Lisa Edmonds, PhD, CCC-SLP is the Director of the Aphasia Rehabilitation and Bilingualism Research Lab as well as the Program Director for and an Associate Professor in Communication Sciences and Disorders at Teachers College, Columbia University. Dr. Edmonds received her Master’s degree in Communication Sciences and Disorders from The Ohio State University, after which she attained her licensure as a speech-language pathologist. She then obtained her PhD in Communication Sciences and Disorders from the University of Texas, Austin, where she studied in a lab dedicated to rehabilitation research in adults with acquired neurogenic disorders, including those with bilingual aphasia.
Edmonds then served as an Assistant Professor in Communication Sciences Disorders at The University of Florida for 8 years, where she was the Director of The Aphasia and Bilingualism Lab. Dr. Edmonds was also a Research Health Scientist at the Brain Rehabilitation and Research Center of Excellence at the Malcom Randall VA in Gainesville, FL. She was funded with a VA Merit grant to conduct a clinical trial with Verb Network Strengthening Treatment (VNeST), a treatment she developed to improve spoken production abilities in sentences and discourse in persons with aphasia (Edmonds, Nadeau, & Kiran, 2009; Edmonds & Babb, 2011, Edmonds, Mammino, & Ojeda, 2014, Edmonds, Obermeyer, & Kernan, 2014; Edmonds, 2014; Furnas & Edmonds, 2013). Dr. Edmonds’ other main line of research relates to developing materials and protocols for bilingual assessment and aphasia rehabilitation (e.g., Edmonds, 2013; Edmonds & Donovan, 2012; Edmonds & Donovan, 2013; Edmonds & Kiran, 2006; Rivera & Edmonds, submitted).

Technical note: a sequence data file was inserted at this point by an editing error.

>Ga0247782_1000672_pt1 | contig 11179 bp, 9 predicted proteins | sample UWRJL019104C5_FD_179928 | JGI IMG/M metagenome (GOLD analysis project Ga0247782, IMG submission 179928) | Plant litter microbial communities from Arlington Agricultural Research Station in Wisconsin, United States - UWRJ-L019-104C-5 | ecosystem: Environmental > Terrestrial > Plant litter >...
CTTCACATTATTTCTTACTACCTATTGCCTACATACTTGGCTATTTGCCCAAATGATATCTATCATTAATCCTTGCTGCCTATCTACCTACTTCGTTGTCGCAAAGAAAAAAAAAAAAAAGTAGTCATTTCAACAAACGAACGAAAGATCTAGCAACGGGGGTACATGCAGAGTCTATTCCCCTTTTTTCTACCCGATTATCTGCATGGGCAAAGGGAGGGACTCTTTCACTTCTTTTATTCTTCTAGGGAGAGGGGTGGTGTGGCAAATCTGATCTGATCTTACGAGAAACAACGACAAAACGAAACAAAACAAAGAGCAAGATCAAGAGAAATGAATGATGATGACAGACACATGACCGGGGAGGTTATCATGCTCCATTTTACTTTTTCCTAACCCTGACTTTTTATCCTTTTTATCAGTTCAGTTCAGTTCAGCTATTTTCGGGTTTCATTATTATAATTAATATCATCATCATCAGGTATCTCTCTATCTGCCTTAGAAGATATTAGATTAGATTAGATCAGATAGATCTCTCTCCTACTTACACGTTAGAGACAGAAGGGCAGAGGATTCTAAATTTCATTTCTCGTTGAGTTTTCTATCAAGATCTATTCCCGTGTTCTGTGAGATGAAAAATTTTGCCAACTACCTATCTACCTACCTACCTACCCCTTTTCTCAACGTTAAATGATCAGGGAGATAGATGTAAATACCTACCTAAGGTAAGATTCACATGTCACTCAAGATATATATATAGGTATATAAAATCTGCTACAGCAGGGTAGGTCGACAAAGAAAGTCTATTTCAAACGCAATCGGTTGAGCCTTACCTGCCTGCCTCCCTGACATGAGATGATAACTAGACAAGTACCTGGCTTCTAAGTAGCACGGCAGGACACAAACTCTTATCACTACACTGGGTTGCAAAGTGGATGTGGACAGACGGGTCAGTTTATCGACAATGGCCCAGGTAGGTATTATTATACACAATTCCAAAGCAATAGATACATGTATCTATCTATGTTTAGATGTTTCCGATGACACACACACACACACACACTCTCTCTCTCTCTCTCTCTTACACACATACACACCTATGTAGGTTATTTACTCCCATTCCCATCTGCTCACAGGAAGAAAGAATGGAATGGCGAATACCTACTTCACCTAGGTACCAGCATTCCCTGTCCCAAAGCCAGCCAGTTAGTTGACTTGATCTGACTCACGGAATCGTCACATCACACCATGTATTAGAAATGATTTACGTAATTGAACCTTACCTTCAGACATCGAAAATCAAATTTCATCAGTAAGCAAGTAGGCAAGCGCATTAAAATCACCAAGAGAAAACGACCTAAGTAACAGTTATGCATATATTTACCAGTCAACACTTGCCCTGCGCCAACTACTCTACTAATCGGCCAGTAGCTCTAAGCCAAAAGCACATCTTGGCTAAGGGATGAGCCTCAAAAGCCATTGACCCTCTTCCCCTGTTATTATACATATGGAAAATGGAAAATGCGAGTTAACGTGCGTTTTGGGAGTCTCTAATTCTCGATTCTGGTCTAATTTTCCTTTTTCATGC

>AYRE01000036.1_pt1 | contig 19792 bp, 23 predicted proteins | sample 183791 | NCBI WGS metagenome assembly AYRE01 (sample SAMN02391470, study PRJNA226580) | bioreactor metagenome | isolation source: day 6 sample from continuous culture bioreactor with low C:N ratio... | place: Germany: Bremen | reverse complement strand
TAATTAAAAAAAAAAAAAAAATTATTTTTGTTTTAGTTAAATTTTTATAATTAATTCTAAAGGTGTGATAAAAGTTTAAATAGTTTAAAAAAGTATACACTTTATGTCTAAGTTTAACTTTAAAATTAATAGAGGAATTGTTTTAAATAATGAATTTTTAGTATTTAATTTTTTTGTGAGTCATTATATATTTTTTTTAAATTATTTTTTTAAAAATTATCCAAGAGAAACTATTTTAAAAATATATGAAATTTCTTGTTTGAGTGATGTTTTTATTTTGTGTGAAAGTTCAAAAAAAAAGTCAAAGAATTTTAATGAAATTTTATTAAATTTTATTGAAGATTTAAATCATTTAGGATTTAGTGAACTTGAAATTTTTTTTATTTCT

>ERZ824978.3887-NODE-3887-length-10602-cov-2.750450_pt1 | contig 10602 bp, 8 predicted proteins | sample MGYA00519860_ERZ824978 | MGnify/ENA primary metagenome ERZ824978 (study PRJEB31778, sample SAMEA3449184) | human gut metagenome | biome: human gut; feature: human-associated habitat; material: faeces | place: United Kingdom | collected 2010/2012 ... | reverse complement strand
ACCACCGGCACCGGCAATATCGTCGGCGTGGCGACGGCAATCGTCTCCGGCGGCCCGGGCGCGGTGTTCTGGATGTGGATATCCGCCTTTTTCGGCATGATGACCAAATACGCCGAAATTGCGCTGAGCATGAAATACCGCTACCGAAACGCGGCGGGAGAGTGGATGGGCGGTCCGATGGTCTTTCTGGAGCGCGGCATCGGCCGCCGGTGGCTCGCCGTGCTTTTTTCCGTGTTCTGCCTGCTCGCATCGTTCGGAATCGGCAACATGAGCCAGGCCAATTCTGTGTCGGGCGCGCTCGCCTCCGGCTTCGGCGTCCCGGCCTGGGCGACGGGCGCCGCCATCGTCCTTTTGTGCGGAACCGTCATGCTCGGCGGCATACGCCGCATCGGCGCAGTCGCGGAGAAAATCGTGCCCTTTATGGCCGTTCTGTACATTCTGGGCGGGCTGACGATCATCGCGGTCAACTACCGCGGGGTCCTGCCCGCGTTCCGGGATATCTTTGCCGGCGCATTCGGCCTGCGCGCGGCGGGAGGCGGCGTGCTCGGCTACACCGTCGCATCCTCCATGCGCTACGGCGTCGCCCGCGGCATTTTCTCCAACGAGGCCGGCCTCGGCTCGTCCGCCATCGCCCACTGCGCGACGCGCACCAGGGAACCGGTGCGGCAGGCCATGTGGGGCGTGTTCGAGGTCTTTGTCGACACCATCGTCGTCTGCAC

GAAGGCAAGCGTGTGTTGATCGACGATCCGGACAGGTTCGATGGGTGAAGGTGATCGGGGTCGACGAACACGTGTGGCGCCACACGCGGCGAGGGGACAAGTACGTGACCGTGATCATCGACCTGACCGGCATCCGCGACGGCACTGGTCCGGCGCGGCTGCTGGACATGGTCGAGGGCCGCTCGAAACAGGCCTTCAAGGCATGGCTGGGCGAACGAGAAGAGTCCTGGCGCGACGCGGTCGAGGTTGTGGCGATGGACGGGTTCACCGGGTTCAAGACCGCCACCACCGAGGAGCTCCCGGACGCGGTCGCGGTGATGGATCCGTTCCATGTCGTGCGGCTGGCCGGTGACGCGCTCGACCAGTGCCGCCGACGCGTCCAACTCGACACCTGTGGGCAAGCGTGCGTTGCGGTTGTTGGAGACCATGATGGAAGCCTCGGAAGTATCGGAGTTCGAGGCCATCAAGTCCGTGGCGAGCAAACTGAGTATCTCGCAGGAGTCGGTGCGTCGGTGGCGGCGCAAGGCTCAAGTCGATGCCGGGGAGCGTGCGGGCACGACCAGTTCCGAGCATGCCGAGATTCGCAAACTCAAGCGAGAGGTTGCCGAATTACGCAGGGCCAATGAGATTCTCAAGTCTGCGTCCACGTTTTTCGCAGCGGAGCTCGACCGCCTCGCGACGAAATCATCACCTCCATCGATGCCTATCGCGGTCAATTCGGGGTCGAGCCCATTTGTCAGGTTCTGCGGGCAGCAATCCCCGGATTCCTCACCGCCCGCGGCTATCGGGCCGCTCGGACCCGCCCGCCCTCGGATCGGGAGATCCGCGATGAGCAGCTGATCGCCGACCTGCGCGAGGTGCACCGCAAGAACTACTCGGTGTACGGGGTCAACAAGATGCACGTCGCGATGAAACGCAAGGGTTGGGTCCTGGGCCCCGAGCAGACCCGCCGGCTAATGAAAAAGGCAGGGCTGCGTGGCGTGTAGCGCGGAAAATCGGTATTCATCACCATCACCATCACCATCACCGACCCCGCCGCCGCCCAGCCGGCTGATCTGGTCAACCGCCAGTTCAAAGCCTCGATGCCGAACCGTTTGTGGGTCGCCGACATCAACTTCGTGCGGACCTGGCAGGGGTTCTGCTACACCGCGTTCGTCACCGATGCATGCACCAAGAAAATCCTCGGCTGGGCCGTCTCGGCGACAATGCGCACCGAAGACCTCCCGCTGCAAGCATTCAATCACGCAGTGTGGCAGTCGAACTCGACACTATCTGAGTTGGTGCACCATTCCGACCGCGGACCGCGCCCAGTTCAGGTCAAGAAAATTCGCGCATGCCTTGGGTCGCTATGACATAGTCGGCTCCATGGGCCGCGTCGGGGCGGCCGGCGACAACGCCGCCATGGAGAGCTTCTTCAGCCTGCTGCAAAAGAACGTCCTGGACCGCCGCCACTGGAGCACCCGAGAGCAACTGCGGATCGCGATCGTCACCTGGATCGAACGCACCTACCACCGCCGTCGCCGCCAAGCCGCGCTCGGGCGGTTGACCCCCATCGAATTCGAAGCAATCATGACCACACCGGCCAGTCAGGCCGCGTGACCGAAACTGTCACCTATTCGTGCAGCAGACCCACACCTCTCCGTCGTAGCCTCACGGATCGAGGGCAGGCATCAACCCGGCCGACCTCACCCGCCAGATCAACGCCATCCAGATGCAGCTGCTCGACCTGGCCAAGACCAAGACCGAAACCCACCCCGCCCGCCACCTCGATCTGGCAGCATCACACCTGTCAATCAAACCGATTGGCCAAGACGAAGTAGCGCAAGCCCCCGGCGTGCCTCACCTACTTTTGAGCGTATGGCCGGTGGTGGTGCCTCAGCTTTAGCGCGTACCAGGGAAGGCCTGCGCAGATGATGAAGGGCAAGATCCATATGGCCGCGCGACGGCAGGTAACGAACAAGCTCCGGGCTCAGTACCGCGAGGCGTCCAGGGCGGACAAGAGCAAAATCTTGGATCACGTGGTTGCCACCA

Edmonds joined the faculty of Teachers College, Columbia University in Fall 2014 and teaches Cognitive Disorders and Adult Language Disorders to Master’s students. Her lab is composed of three doctoral students and multiple Master’s level students who are actively engaged in clinical research. The lab continues to focus on aphasia and VNeST and is exploring other treatment protocols, more studies examining computer use, eye tracking and teletherapy in persons with aphasia. She is also building on her previous bilingual work in normal participants to develop a Spanish-English bilingual test for naming of objects and actions. In addition, she started The Neurorehabilitation for Communication Disorders Initiative (CRNC) with Dr. Michelle Troche, who is also in Communication Sciences and Disorders. CRNC provides free screenings of cognition, language and airway protection to persons with a variety of neurogenic disorders, including stroke, traumatic brain injury, Parkinson’s disease, or other neurodegenerative disorders. After initial testing, participants have the option to participate in clinical research trials, receive treatment, and/or be referred to other professionals. Research from CRNC aims to conduct research that allows us to provide more evidence-based options for speech-language pathologists to serve patients with multi-faceted symptoms (e.g., cognitive-linguistic, airway protection, swallowing, motor speech, etc.).
Follow the above links to learn more about students in the lab, participating in research studies, or learning more about CRNC.